What factors contribute to make a good leader and how might your style of leadership vary to be successful when involved in individual, racket and team activities? Leadership can be defined as '... the behavioural process influencing individuals and groups towards set goals'(- Barrow, 1977.) This behavioural process that influences the set goals does not necessarily have to be one set person. The influence can come from a variety of leaders.
The most obvious being coaches, captains and teachers; but other people can also influence this who do not have the specific leadership titles. The leader in the sport, whether it be an individual, racket, or team activity, has certain roles that help the individual or team to achieve goals and successes. Without a leader, these goals and successes are often not met and can eventually mean a failure in that goal. These successes are not solely based on just the leader, but also whether the group, team or individual accepts the leader. Carron (1981) investigated how the leader gains the position of power and suggested there are different types of leader (-Advanced PE for Edexcel.)
The first type of leader is a prescribed leader. This is a leader who has been selected by the highest position in a club, i.e. the chairman, and not by members of the team or an individual. This method is not always successful as normally the selection made by the outside body does not consult the team or individual. The prescribed leader is one who would coach a team as it is best suited. Another type of leader is an emergent leader.
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This type of leader is one who has been selected personally from the group or team, and so therefore is expected to be the most successful type of leader as they have been appointed by their fellow peers, who obviously are respectful and think highly of the leader. Individuals would work well with this type of leader as they can work better as they have chosen their leader and so will give and gain respect. Often leaders are a mixture of both types (emergent and prescribed.) An example of this is when candidates for a team captain may be selected by the manager and then voted by the players.
However, these types of leaders will need certain qualities and characteristics to become a successful one. A lot of debate has been focused on whether these qualities and characteristics of a leader are environmental (those influenced by their experiences, or growing surroundings) or genetically ones. Yet now, it has been proven that it is 'social learning' which will influence a person's development as a leader. Some of the main characteristics that are needed for a successful coach/ leader are a sport-specific skills/knowledge, interpersonal skills, peer respect, good communication skills, empathy, consistency and fairness.
A leader also needs high levels of motivation and also to provide a self- realisation tactic to help their students or athletes, not only for a team sport, but also for coaching an individual or a racket activity. To spot these skills on a leader can sometimes be impossible, and so questionnaire based approaches, researched by the Coach Behaviour Description Questionnaire (CBDQ) and the Leadership Scale for Support (LSS.)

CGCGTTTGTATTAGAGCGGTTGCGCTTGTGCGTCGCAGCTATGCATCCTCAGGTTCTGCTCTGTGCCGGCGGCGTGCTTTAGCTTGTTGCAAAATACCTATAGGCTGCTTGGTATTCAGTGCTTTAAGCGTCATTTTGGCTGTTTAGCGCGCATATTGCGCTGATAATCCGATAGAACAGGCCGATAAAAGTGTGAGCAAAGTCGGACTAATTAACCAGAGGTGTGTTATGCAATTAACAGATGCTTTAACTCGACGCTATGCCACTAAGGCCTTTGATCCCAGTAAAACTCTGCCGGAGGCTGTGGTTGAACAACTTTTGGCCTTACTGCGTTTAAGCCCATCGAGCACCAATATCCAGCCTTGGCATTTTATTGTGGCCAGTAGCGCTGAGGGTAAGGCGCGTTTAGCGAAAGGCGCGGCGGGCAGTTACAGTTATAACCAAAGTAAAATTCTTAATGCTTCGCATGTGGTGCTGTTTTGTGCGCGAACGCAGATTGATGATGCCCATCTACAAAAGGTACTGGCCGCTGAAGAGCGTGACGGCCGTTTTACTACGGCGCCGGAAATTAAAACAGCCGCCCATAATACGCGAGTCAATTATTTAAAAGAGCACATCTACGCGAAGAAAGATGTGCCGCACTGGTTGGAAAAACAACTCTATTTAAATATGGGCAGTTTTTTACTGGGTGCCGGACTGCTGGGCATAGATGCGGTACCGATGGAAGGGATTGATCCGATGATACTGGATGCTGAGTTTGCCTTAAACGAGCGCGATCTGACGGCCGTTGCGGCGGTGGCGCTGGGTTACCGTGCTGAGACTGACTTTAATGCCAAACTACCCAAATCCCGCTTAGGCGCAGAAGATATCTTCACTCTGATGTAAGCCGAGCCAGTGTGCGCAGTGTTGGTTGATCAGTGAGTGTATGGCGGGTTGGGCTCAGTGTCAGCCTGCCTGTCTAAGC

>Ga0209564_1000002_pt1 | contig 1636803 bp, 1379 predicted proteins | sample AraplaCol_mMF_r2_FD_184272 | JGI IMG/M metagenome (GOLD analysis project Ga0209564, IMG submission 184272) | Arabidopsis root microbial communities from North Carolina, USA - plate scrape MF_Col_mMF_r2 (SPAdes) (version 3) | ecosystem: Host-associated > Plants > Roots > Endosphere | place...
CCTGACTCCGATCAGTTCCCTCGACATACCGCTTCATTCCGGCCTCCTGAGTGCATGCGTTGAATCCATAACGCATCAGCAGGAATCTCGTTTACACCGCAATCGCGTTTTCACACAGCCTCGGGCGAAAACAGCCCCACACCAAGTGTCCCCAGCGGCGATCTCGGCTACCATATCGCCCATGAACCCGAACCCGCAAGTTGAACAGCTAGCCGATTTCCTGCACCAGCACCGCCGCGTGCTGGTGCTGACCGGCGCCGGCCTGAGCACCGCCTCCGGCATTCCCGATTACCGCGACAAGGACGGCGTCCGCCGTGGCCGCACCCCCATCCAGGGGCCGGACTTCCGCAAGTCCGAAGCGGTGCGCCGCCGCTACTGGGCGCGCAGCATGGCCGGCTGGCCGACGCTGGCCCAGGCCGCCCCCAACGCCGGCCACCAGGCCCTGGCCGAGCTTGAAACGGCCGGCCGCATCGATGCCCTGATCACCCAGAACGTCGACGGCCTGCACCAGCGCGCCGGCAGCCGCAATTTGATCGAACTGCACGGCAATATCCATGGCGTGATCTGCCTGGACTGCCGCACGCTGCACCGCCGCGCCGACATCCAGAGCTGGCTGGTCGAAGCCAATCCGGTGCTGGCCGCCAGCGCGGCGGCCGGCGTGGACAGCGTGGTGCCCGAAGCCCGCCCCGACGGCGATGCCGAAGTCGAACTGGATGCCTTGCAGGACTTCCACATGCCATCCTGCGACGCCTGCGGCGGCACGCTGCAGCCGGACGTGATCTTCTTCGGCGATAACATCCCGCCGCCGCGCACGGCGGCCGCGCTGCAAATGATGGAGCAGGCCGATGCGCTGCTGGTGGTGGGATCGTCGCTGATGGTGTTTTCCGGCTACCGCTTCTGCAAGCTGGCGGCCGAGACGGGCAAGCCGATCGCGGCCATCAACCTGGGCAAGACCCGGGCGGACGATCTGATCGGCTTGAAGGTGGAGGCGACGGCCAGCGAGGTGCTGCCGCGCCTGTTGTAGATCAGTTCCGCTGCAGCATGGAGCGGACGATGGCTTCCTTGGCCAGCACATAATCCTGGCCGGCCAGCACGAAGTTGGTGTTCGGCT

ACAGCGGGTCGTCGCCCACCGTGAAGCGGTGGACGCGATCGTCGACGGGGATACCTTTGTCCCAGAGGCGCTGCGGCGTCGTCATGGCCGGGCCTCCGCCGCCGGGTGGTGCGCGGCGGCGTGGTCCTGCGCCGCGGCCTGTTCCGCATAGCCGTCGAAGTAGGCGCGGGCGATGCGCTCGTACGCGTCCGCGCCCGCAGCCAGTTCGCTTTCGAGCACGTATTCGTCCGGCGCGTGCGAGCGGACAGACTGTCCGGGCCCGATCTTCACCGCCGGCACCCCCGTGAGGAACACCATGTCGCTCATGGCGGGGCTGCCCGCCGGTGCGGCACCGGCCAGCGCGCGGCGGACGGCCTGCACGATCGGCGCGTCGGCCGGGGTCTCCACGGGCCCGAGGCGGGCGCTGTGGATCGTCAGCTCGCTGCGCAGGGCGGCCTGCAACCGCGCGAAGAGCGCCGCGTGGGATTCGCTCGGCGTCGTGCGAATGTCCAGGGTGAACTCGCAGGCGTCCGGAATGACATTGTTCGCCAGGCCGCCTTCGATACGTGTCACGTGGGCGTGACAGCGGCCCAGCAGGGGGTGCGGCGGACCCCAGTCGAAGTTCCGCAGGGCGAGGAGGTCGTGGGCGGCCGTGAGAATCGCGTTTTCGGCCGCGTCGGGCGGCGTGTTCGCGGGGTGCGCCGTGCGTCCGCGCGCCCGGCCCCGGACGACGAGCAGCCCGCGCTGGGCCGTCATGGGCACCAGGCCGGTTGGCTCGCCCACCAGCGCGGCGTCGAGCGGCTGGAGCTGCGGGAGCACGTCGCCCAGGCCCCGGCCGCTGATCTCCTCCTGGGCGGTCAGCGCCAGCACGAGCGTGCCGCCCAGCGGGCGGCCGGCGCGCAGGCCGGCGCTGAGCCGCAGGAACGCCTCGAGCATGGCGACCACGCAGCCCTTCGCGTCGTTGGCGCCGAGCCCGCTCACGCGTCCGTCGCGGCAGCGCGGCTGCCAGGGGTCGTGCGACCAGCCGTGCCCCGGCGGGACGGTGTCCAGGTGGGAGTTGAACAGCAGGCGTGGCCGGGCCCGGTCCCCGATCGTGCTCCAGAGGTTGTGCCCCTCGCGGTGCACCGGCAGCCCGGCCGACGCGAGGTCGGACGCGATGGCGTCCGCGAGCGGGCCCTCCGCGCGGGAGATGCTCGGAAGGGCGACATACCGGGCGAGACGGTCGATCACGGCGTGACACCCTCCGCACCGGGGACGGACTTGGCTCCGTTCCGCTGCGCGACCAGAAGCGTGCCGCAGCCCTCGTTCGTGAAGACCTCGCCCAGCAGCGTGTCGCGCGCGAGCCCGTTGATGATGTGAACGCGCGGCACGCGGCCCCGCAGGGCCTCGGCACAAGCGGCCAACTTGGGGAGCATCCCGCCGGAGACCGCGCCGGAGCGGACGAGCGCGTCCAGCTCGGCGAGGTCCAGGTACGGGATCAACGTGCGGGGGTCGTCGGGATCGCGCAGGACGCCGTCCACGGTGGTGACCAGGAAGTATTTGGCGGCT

As mentioned earlier, a leader does not have to be just a coach or a manager. A leader can take roles on such as a captain. Captains are important in all sports, whether it be a football captain in a final, a netball captain in a friendly or simply a gymnast or dancer being her own captain. All captains of sports should gain maximum productivity in a group.
Autocratic leaders are those who have power over their team or individual. They coach in command style A (where they are in total control, and there is no freedom for the group.) Autocratic leaders would suit individuals or racket activities.
This style of leadership would bring success to individuals or racket activities because focus would be solely on them, and aiming to bring them more success or to get a task completed. An example of this could be a runner or a dancer preparing for a race or exam, where their coach or teacher is in total control, but where they are confident enough and understand their task and sport. Whereas autocratic leaders are task- orientated leaders, democratic leaders are person- orientated leaders who take advice from their group, and will therefore listen and act on their opinion. This style of leadership would best suit team activities where all the players would get a say in the decision.
For example, in a football match, if it ever came to penalties, who out of the eleven players would each take one. Laissez- faire is a style of leadership where the group are encouraged to do what they want. However, because of the freedom given, this style of leadership is only successful if the group are motivated and very experienced players, so that they can, by themselves, still succeed. Identifying leadership characteristics have lead to a number of methods being formed to try and identify them, and to measure the influence of the leader. Again, these methods are thought to be based on trait theories (genetically passed on) or social learning perspective.
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